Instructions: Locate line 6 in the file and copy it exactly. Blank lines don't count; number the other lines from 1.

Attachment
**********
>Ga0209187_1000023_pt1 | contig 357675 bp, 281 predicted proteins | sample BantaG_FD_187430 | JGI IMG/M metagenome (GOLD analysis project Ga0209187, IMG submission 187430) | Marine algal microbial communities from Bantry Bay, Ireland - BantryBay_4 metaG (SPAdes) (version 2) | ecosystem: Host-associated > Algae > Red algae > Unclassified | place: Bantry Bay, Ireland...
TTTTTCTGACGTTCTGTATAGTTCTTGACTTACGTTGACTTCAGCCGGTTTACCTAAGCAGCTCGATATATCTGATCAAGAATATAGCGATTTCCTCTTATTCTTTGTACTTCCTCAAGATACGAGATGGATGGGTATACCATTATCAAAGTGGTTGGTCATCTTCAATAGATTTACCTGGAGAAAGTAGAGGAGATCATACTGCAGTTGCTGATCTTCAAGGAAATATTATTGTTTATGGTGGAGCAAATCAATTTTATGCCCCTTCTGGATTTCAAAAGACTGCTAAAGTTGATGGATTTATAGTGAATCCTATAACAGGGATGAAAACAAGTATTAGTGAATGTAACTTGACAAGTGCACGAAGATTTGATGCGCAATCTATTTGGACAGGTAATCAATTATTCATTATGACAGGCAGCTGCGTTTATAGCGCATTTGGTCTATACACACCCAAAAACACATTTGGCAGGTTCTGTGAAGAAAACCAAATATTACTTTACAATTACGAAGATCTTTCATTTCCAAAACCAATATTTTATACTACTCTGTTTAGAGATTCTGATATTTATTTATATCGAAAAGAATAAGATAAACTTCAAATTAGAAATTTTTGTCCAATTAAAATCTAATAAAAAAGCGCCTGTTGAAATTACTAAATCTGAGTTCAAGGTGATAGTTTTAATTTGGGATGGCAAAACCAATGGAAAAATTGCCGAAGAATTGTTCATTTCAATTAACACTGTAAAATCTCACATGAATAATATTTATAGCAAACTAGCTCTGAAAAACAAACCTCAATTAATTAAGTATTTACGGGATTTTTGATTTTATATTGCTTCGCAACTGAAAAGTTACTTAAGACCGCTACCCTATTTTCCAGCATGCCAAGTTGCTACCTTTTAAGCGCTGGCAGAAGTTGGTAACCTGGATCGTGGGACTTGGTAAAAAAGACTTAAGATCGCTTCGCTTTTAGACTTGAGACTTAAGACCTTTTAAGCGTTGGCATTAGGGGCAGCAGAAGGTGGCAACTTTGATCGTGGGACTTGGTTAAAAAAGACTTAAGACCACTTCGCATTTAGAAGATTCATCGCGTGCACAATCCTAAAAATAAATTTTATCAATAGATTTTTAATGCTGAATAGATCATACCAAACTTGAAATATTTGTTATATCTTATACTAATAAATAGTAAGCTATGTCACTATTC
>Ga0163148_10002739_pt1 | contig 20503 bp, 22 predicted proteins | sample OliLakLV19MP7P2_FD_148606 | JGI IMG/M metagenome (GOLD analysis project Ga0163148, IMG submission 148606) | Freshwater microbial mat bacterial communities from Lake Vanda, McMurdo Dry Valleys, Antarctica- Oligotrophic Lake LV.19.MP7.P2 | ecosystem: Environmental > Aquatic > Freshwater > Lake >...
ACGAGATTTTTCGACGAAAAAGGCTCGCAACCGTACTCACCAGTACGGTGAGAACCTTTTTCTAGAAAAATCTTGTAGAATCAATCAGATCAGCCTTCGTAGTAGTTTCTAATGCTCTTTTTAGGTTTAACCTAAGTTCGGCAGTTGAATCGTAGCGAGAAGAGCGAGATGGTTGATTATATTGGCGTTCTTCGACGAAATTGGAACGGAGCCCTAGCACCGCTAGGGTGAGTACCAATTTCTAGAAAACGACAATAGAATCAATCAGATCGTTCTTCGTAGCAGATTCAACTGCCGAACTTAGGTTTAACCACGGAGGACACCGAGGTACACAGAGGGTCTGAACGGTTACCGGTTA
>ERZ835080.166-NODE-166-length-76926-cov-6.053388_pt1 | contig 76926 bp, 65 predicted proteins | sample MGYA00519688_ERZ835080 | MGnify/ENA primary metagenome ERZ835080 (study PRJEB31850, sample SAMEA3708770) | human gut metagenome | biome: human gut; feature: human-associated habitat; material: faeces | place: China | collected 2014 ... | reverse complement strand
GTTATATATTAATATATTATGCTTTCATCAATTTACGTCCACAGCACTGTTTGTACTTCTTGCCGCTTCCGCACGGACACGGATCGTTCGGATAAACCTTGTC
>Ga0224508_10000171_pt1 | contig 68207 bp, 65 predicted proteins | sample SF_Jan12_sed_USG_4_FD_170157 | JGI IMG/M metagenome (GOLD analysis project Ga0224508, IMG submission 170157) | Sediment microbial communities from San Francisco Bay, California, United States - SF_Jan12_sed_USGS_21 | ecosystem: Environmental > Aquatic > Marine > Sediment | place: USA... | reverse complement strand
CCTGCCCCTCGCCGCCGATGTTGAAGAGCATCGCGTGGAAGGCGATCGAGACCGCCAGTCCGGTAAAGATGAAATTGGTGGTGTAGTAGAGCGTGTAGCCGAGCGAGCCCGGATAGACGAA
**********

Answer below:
GTTATATATTAATATATTATGCTTTCATCAATTTACGTCCACAGCACTGTTTGTACTTCTTGCCGCTTCCGCACGGACACGGATCGTTCGGATAAACCTTGTC